If you applied for an absentee ballot – you need to know about a new state law. It requires you to mail back your ballot earlier than in the past, so that it arrives by 8:00 P.M. on election night, otherwise, your vote won’t count.
For all the attention scientists and others have paid to climate change, the issue has hardly registered during this year’s Presidential campaign. Even when it has surfaced in American politics, the debate is often not about what to do about it but whether it exists at all.
Doctor Ben Santer is an atmospheric scientist at Lawrence Livermore National Laboratory, and has recently begun traveling to the Juneau Icefield in Alaska to examine, first-hand, the impact of climate change. He says the science is irrefutable – climate change is happening.
This is Precious Lives episode 93. We’re almost at our goal of telling 100 stories about gun violence and young people in Milwaukee. We’ve covered the family members who have lost loved ones, the activists fighting to make the city better, and the political leaders overseeing it all. Each week, we ask our interview subjects to be emotionally honest with us as we try to understand the problem of gun violence. This week, the microphones are turned on our reporters.
The rise of digitization has made archiving and sharing scholarly information much easier than it once was, especially for subjects with a selective appeal. Such is the case with Yiddish theater.
The Yiddish theater flourished in 19th and early 20th Century Europe and, towards the end of its heyday, in the United States. The subject matter ranged from the humorous, to the melodramatic or even political. No matter the central topic, Yiddish theater was wildly popular for Jewish audiences around the world.
If you took the New York Times's 2013 online quiz, "How Y'all, Youse, and You Guys Talk," you weren't alone. Hundreds of thousands of us took the quiz and posted the results to our social media accounts. The quiz asked some two dozen questions about how we use the English language - and, based on the results - speculated on where we call home.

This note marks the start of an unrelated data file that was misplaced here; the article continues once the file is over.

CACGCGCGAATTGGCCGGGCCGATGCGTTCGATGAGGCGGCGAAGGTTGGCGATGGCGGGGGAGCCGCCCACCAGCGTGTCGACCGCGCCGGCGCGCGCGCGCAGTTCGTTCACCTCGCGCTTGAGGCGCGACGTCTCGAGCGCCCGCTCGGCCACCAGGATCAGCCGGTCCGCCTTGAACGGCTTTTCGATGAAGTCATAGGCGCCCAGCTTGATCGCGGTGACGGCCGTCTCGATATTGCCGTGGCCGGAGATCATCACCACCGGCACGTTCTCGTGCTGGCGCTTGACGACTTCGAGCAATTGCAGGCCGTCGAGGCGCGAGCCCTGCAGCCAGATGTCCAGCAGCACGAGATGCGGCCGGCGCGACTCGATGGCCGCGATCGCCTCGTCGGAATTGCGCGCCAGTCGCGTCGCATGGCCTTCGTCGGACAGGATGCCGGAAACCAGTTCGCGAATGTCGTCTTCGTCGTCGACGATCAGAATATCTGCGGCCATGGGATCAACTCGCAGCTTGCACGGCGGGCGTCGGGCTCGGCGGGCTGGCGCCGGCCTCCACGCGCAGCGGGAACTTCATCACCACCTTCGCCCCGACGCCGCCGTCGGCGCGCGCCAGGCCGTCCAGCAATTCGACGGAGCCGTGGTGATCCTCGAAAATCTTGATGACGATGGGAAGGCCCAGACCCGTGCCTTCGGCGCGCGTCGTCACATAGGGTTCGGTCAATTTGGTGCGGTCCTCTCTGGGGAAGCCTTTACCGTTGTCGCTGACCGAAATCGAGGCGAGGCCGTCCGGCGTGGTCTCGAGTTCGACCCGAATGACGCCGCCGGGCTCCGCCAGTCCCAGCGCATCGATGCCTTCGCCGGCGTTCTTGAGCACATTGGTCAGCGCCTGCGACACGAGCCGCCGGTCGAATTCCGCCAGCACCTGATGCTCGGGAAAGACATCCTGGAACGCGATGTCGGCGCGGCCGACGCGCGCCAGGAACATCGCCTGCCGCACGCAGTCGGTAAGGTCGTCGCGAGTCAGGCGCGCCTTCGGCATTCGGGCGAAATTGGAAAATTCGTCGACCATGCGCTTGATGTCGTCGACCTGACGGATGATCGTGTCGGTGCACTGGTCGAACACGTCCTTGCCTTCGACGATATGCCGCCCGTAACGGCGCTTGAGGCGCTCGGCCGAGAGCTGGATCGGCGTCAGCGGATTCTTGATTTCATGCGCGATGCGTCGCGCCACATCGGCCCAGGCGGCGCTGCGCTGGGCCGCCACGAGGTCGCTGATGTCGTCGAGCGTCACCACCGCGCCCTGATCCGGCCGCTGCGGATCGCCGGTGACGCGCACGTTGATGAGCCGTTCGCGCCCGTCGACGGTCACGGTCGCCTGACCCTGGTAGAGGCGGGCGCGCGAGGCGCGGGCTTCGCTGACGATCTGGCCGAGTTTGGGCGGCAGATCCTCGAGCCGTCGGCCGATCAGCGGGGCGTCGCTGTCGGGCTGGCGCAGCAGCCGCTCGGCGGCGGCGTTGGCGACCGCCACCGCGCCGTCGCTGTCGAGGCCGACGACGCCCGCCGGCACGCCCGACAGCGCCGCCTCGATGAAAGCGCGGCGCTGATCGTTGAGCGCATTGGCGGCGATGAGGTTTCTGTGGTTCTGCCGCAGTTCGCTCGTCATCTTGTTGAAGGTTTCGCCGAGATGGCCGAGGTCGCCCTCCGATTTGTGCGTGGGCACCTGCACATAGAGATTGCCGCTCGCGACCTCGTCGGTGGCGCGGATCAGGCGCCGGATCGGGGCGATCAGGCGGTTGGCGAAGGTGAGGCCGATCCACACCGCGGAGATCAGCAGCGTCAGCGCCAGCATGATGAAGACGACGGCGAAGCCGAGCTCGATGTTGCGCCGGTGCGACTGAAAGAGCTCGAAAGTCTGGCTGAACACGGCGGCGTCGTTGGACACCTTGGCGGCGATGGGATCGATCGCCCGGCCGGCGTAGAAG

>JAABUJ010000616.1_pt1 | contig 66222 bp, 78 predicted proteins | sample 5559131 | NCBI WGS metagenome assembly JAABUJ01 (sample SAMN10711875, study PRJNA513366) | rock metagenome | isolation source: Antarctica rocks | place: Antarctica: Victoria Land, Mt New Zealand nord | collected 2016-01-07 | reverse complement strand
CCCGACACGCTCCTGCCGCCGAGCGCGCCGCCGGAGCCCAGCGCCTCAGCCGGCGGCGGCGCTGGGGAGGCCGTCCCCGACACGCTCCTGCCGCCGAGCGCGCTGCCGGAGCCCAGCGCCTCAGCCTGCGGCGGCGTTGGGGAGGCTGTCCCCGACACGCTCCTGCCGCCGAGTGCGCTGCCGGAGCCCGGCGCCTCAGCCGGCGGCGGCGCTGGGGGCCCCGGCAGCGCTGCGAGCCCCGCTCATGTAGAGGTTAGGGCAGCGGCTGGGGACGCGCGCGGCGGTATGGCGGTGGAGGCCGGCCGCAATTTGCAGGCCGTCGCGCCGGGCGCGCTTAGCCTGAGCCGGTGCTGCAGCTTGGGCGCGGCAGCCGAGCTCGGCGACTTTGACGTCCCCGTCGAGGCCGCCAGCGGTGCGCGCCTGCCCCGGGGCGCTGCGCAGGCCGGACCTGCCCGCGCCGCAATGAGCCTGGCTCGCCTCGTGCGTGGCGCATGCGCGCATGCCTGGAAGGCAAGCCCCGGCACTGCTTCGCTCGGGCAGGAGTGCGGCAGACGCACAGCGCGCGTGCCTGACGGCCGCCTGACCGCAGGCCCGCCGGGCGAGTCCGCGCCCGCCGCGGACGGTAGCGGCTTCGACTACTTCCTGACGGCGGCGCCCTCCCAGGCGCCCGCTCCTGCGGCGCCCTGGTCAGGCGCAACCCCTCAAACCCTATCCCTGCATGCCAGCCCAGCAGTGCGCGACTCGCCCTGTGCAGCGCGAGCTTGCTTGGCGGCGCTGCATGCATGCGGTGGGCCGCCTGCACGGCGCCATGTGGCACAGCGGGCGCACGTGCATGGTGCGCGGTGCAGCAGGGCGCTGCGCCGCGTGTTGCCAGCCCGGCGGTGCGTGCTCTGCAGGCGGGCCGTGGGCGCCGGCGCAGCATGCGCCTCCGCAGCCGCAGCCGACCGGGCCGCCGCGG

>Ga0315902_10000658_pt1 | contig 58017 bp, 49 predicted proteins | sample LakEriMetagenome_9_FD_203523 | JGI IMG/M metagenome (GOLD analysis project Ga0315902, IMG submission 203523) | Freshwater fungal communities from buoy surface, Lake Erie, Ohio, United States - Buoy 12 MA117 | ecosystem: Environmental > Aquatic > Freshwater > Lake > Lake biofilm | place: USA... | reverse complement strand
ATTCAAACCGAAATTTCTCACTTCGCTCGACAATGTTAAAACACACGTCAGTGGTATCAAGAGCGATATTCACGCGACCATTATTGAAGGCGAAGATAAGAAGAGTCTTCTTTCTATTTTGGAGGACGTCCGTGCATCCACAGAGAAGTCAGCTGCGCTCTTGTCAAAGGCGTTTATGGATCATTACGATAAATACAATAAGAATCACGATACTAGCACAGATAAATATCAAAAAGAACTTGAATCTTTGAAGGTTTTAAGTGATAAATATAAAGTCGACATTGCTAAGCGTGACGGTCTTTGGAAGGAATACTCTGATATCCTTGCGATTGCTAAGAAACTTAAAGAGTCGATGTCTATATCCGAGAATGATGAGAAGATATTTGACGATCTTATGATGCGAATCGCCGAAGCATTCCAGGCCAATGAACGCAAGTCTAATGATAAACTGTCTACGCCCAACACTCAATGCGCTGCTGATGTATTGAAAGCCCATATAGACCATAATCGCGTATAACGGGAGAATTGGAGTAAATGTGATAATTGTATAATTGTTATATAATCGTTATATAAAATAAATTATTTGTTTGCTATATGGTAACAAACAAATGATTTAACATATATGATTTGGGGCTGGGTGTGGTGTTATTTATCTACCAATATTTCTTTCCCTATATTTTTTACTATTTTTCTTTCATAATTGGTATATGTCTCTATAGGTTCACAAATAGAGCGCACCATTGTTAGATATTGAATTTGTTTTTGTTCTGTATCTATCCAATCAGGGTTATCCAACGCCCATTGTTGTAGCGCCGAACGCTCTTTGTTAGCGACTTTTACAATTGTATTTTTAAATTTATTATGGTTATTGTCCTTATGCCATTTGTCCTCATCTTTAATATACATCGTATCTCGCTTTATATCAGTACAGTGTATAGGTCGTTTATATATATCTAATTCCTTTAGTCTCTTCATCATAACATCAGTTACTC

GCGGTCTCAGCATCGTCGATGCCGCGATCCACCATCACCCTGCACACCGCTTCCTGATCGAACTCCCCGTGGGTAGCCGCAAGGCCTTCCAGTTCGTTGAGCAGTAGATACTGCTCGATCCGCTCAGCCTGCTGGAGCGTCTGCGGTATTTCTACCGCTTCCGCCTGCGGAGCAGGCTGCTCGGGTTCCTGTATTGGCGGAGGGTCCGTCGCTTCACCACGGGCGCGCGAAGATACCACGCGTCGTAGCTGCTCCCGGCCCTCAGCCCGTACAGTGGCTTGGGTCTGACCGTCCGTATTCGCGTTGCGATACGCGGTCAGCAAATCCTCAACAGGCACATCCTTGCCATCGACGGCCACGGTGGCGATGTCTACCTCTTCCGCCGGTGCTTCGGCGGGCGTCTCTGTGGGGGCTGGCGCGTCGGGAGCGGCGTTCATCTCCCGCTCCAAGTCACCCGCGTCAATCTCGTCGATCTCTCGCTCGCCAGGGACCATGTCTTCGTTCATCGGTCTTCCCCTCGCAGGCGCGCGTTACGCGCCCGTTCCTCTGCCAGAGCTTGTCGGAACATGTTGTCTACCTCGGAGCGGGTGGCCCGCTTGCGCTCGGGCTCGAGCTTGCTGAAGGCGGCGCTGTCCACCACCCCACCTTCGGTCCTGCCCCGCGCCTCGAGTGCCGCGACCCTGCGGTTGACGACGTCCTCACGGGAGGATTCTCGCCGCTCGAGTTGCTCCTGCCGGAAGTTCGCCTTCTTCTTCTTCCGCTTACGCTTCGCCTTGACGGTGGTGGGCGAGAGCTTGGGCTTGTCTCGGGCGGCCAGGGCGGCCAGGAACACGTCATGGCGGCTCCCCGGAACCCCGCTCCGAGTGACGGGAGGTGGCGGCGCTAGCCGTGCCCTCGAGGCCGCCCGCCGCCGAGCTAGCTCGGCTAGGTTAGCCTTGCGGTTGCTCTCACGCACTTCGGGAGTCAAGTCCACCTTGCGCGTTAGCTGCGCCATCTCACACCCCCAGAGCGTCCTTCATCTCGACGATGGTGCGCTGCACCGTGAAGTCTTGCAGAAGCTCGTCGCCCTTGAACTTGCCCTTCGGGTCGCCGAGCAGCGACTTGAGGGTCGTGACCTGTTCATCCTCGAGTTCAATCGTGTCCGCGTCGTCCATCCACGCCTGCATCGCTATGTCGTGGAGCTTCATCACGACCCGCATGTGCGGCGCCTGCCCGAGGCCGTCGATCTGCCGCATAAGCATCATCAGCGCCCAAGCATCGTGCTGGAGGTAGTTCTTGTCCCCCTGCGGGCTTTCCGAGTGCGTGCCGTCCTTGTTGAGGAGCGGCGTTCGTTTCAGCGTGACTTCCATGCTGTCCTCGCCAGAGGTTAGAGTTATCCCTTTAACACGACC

Lake Michigan is experiencing high water levels. That phenomenon has turned the lives of some people living along its western shore upside down. Huge chunks are eroding, and dozens of homeowners are watching their property slip away at alarming rates.
Randy Vassh is working along a stretch of lakefront homes in the Village of Caledonia, maneuvering his excavator in tandem with his co-worker. The huge machines operate in three feet of water and stretch mechanical arms 30 feet out into Lake Michigan. They scoop up huge rocks and place them back along shore to slow erosion.
If you are are of a certain age, you may remember All in the Family, a popular sitcom from the 1970's. In that show, Archie and Edith Bunker's chairs functioned as characters on par with the actors. These chairs were so important that when one of the lead characters died, the empty chair was one of the closing scenes.